Staff Concluding Statement of the 2017 Article IV Mission

Portugal: Staff Concluding Statement of the 2017 Article IV Mission







June 30, 2017







A Concluding Statement describes the preliminary findings of IMF staff at the end of an official staff visit (or ‘mission’), in most cases to a member country. Missions are undertaken as part of regular (usually annual) consultations under Article IV of the IMF’s Articles of Agreement, in the context of a request to use IMF resources (borrow from the IMF), as part of discussions of staff monitored programs, or as part of other staff monitoring of economic developments.

The authorities have consented to the publication of this statement. The views expressed in this statement are those of the IMF staff and do not necessarily represent the views of the IMF’s Executive Board. Based on the preliminary findings of this mission, staff will prepare a report that, subject to management approval, will be presented to the IMF Executive Board for discussion and decision.









An International Monetary Fund (IMF) mission visited Lisbon during June
19—29, 2017, for the 2017 Article IV consultation.

At the end of the visit, the mission issued the following statement:


Portugal’s near-term outlook has strengthened considerably, supported
by a pick-up in investment and continued growth in exports, as the
recovery in the euro area has gained momentum. Portugal has also made
commendable progress in addressing near-term risks. The strong 2016
fiscal outturn has allowed Portugal to exit the Excessive Deficit
Procedure, while the 2017 fiscal deficit target also appears well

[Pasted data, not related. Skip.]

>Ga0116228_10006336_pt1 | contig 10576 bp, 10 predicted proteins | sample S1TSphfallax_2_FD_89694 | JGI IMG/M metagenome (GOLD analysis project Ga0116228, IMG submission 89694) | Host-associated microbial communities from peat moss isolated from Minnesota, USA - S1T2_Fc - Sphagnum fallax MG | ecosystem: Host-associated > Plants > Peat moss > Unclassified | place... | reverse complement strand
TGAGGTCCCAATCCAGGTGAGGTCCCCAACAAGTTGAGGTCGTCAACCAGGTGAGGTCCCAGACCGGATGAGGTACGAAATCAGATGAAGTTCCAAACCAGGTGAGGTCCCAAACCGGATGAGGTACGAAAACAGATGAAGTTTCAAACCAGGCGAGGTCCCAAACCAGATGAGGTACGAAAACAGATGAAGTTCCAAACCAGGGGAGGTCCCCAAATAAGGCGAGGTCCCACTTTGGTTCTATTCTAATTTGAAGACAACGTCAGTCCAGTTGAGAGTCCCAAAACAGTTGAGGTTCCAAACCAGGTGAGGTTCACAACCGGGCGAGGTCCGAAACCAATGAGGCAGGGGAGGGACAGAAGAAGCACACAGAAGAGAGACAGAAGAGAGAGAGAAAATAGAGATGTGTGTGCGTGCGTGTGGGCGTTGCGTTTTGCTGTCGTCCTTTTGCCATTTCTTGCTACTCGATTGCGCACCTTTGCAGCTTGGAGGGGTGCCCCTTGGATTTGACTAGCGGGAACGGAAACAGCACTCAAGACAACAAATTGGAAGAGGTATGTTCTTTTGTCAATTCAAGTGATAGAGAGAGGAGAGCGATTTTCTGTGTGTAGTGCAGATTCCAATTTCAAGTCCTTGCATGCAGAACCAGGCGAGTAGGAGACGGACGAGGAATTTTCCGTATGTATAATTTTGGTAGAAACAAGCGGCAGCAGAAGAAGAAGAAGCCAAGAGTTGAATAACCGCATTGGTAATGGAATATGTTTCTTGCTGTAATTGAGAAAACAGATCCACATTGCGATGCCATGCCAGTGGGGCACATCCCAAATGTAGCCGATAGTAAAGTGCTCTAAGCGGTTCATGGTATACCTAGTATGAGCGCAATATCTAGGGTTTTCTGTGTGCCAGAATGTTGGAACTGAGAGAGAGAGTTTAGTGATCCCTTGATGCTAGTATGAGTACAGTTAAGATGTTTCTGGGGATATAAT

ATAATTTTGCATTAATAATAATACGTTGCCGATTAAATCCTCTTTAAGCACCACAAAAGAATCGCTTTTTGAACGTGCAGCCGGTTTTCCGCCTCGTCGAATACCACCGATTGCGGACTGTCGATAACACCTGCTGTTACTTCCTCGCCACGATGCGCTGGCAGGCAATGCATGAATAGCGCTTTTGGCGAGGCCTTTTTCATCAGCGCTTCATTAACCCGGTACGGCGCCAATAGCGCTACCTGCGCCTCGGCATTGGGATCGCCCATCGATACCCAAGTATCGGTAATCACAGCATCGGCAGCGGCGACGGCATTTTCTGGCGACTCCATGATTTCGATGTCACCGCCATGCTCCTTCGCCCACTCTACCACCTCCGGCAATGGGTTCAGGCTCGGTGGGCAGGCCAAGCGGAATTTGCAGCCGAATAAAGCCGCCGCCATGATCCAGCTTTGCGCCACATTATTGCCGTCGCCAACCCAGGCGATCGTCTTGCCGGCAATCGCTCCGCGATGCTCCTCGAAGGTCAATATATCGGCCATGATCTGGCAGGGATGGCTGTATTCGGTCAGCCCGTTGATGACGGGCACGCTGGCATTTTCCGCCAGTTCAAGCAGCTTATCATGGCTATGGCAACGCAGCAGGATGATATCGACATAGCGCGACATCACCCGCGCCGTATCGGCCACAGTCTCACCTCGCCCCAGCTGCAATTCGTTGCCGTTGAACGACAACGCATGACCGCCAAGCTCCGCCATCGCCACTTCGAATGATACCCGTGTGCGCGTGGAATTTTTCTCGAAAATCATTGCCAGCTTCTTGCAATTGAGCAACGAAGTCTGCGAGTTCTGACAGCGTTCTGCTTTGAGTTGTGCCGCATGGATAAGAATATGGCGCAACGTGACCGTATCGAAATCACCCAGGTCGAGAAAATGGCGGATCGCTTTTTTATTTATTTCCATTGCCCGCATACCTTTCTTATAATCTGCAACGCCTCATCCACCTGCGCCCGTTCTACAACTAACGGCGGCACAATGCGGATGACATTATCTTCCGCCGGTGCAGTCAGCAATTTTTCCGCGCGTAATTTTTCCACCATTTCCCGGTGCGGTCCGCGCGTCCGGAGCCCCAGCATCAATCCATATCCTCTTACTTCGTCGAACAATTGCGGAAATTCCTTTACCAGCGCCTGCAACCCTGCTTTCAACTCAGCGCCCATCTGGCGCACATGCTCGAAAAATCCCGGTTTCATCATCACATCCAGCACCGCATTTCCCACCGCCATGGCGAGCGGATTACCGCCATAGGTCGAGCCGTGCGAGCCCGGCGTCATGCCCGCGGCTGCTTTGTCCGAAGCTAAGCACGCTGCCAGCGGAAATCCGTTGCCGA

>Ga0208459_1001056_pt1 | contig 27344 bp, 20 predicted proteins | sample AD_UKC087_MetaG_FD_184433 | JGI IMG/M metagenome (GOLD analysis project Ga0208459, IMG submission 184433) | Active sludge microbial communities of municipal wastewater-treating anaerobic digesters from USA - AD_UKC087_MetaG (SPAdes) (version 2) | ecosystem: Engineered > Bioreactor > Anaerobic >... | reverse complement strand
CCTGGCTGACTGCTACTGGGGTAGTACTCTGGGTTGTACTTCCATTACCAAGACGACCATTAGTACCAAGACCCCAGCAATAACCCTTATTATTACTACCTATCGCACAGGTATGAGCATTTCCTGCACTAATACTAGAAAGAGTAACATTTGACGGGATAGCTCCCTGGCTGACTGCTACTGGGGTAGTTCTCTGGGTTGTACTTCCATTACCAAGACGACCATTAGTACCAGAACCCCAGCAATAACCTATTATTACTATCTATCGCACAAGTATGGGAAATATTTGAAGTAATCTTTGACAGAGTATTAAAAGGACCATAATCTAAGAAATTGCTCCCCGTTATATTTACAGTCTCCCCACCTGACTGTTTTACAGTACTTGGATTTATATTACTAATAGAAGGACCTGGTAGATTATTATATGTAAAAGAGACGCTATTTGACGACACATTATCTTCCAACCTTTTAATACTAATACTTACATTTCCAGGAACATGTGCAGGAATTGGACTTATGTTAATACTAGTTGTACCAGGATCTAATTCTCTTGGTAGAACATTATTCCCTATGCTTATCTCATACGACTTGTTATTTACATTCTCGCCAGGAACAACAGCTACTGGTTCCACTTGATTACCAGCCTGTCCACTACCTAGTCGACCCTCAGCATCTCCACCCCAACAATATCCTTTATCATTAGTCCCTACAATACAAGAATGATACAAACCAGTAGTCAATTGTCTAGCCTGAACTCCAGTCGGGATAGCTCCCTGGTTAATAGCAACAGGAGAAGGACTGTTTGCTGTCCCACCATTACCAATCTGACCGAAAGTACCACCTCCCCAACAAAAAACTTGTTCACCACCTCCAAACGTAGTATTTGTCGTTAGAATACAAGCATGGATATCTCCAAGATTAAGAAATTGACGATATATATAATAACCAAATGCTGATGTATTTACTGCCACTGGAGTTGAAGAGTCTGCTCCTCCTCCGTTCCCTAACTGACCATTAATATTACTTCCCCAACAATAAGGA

within reach. There has also been notable progress over the past year
to stabilize the banking system, although addressing banks’ large stock
of non-performing loans and dealing with the substantial corporate debt
overhang remain medium-term challenges. Progress on these fronts would
facilitate more effective intermediation of financing to broad-based
private investment, which is essential to support strong growth over
the medium-term. Sustained strong growth, together with continued
public debt reduction, would reduce vulnerabilities arising from high
indebtedness, particularly when monetary accommodation is reduced.


  1. Economic activity has gained momentum in 2017, supported by
    continued strong growth in tourism and related construction.

    Tourism revenues appear on track for a fourth consecutive year of
    near double-digit growth, while investment in the sector has
    supported a marked rebound in the construction sector in the first
    half of 2017. There are also signs of a broad-based pickup in
    exports, boosted by the robust euro area recovery. Meanwhile,
    domestic confidence indicators have strengthened significantly and
    employment continues to rise. House prices have also experienced
    further increases in 2017, supported in part by non-resident real
    estate investment. As a result, real GDP growth is projected to
    accelerate to around 2.5 percent in 2017 and remain at 2 percent in
    2018.


  2. Portugal has also made commendable progress over the past year
    in addressing near-term risks.

    The 2016 fiscal outturn was significantly better than expected,
    reflecting strong efforts to contain spending. This allowed
    Portugal to exit the Excessive Deficit Procedure that had been in
    place since 2009. Stability and confidence in the banking system
    has also improved markedly over the past year, including through
    the public recapitalization of Caixa Geral de Depósitos and the
    ongoing sale of Novo Banco. Meanwhile, BCP has received a large
    capital injection and BPI has been taken over by Spain’s CaixaBank.
    Improved market sentiment toward Portugal has contributed to a
    sharp narrowing in sovereign debt spreads since mid-March.


  3. The pickup in growth implies that this year’s headline fiscal
    deficit target of 1.5 percent of GDP is well within reach.

    Stronger growth, together with the authorities’ strong commitment
    to contain spending, should allow the headline deficit to be
    achieved comfortably. The favorable cyclical conditions provide an
    auspicious opportunity for a more ambitious reduction of public
    debt this year, in support of the authorities’ medium-term targets
    set in the Stability Program. Durable structural fiscal
    consolidation remains essential to ensure the sustainability of